“Hypersensitivity reactions including the following: skin eruptions (maculopapular to exfoliative dermatitis), urticaria, laryngeal edema, fever, eosinophilia; other serum sickness-like reactions (including chills, fever, edema, arthralgia, and prostration); and anaphylaxis including shock and death.”
The above snippet is brought to you by penicillin G benzathine, and as a physician, most of that is probably a breeze to comprehend.
As a patient, a layperson to the medical world, I can also parse out without too much difficulty what most of that label is telling me. I’ve had fevers; from the phraseology of "skin eruptions" I can put together a pretty robust picture of what could be happening there. Skipping over urticaria, laryngeal edema, eosinophilia, other serum sickness-like reactions, and arthralgia like conjugations in Latin class, I’m left with shock and death.
Literally. Now I’m terrified, and I’m not the only one.
Health literacy and understanding doesn’t start and stop at the medication scrolls stapled to those white pharmacy bags either — this is a problem that arrives at the point of care and stays long after discharge and at some interval, it’s an issue for everyone.
According to statistics from the National Assessment of Adult Literacy, “approximately 36 percent of adults in the United States have limited health literacy — 22 percent have Basic and 14 percent have Below Basic health literacy. An additional 5 percent of the population is not literate in English…and…only 12 percent of the population has a proficient health literacy level.”
In a commentary for the American Academy of Family Physicians, Javette Orgain, MD, MPH, vice speaker for the AAFP, spoke to the widespread detriment at hand: “If patients don't understand us, how can we possibly expect them to follow our instructions? This massive shortcoming puts patient safety at risk, jeopardizes our patients' quality of life and adds costs to the healthcare system. According to the NIH, health literacy — or lack of it — costs our nation up to $236 billion a year.”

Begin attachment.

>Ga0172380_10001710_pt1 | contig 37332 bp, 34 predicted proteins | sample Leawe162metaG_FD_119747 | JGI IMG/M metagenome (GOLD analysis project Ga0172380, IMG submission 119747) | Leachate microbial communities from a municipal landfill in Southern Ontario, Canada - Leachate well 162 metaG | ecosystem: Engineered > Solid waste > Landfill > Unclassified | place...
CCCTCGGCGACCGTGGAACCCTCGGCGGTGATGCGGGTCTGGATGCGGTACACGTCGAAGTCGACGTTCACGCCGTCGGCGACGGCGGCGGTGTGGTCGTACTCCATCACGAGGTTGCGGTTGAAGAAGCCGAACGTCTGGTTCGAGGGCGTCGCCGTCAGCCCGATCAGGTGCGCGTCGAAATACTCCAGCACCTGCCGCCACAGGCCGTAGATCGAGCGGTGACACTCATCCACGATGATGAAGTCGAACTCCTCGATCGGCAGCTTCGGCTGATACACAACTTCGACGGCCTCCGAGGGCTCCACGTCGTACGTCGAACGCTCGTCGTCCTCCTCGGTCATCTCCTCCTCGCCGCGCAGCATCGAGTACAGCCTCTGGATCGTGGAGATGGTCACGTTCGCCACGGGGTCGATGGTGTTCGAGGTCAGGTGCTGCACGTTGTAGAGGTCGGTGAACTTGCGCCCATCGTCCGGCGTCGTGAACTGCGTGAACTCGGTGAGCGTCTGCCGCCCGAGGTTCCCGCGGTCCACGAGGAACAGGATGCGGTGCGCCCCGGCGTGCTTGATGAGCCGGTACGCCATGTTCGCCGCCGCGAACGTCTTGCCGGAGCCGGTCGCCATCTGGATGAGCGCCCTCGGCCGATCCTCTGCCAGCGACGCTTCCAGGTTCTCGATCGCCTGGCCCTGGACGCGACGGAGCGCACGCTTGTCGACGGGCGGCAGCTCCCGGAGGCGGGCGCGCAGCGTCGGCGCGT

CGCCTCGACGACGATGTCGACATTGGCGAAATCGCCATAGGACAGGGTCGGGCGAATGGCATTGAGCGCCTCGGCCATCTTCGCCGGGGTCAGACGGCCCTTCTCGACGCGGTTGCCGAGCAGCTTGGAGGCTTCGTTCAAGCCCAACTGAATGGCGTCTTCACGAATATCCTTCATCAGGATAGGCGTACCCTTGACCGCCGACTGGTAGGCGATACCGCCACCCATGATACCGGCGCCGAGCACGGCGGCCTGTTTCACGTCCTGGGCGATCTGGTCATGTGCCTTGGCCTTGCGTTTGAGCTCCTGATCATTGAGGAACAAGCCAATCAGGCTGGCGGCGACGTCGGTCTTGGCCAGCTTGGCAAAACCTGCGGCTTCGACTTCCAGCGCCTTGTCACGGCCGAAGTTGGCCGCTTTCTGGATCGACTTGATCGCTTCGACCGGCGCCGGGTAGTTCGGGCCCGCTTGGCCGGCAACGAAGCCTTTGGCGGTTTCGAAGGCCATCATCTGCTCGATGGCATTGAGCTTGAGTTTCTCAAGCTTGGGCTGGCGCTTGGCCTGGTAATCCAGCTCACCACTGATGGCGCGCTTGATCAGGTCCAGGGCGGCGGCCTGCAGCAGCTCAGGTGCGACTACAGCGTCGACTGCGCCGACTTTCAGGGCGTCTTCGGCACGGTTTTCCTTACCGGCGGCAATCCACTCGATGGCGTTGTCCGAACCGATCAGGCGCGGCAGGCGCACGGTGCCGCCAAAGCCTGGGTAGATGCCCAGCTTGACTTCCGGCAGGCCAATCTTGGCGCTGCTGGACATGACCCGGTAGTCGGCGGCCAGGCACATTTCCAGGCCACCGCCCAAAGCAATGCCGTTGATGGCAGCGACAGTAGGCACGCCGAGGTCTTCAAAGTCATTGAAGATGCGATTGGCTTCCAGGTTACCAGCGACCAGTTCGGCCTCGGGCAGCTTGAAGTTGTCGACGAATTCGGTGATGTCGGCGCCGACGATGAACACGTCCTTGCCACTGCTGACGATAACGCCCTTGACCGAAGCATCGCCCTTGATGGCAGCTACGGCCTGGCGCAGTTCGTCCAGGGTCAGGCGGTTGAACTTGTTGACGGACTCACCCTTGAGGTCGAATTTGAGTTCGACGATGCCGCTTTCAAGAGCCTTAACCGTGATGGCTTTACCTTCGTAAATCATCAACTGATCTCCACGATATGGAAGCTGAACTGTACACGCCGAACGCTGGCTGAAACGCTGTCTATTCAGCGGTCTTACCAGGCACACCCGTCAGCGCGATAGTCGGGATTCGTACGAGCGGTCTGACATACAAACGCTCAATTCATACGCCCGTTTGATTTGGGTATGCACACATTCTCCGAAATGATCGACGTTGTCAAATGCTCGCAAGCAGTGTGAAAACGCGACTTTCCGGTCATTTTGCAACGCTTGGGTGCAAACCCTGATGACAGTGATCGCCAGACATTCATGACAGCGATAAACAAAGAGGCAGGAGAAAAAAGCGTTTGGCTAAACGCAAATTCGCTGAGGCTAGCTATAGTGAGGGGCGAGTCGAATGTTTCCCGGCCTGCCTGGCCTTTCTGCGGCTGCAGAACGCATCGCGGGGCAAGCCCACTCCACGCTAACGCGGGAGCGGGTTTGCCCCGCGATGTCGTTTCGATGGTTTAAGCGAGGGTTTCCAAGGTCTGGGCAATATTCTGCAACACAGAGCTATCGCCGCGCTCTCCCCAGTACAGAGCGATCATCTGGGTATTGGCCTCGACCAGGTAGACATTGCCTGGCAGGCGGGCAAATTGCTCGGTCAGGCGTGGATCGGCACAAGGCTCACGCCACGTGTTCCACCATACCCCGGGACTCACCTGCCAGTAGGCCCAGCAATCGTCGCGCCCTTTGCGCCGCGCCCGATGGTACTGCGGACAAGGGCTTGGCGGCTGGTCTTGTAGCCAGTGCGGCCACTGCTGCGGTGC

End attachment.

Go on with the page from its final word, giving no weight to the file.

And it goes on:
What’s more, general education levels are only a fraction of why health literacy is persisting. Orgain notes that only 30 percent of those who have received a bachelor’s degree or higher were considered proficient.
Obviously, it’s a massive medical conundrum, but one physicians don’t have to feel helpless to.
“One easy, critical step to gauge the level of health literacy in our practices is to include the following question on patient history forms: 'How far did you go in school?’ Then include check boxes so patients can indicate the appropriate grade level. It should be a standard question, and we need to teach our medical students and residents to ask it,” Orgain suggests.
Next, practice the art of teaching back: “Ask patients, ‘Do you understand what is being said?’ Teaching back is vitally important, not only for students and residents, but for all healthcare professionals. At least 40 percent of information patients receive is forgotten soon after an appointment, and roughly half of what they do remember is inaccurate. The brief time it takes to ask a patient to repeat the instructions you have given them can make a huge difference in compliance and outcomes.”
Sending word over to physician organizations and lawmakers regarding health material requirements — specifically, that all health materials should be written at a fourth-fifth grade reading level rather than an eighth grade reading level, as is the case now — can also make a difference.
Lastly, making sure that as a physician, you are educated on health literacy and its effect on patient engagement is a must. Click through some of the resources below to get up to speed on the latest tactics and stats:
- National Network of Libraries of Medicine
- NIH: Talking to Your Doctor
- AMA: Help patients understand
- HHS: Health Literacy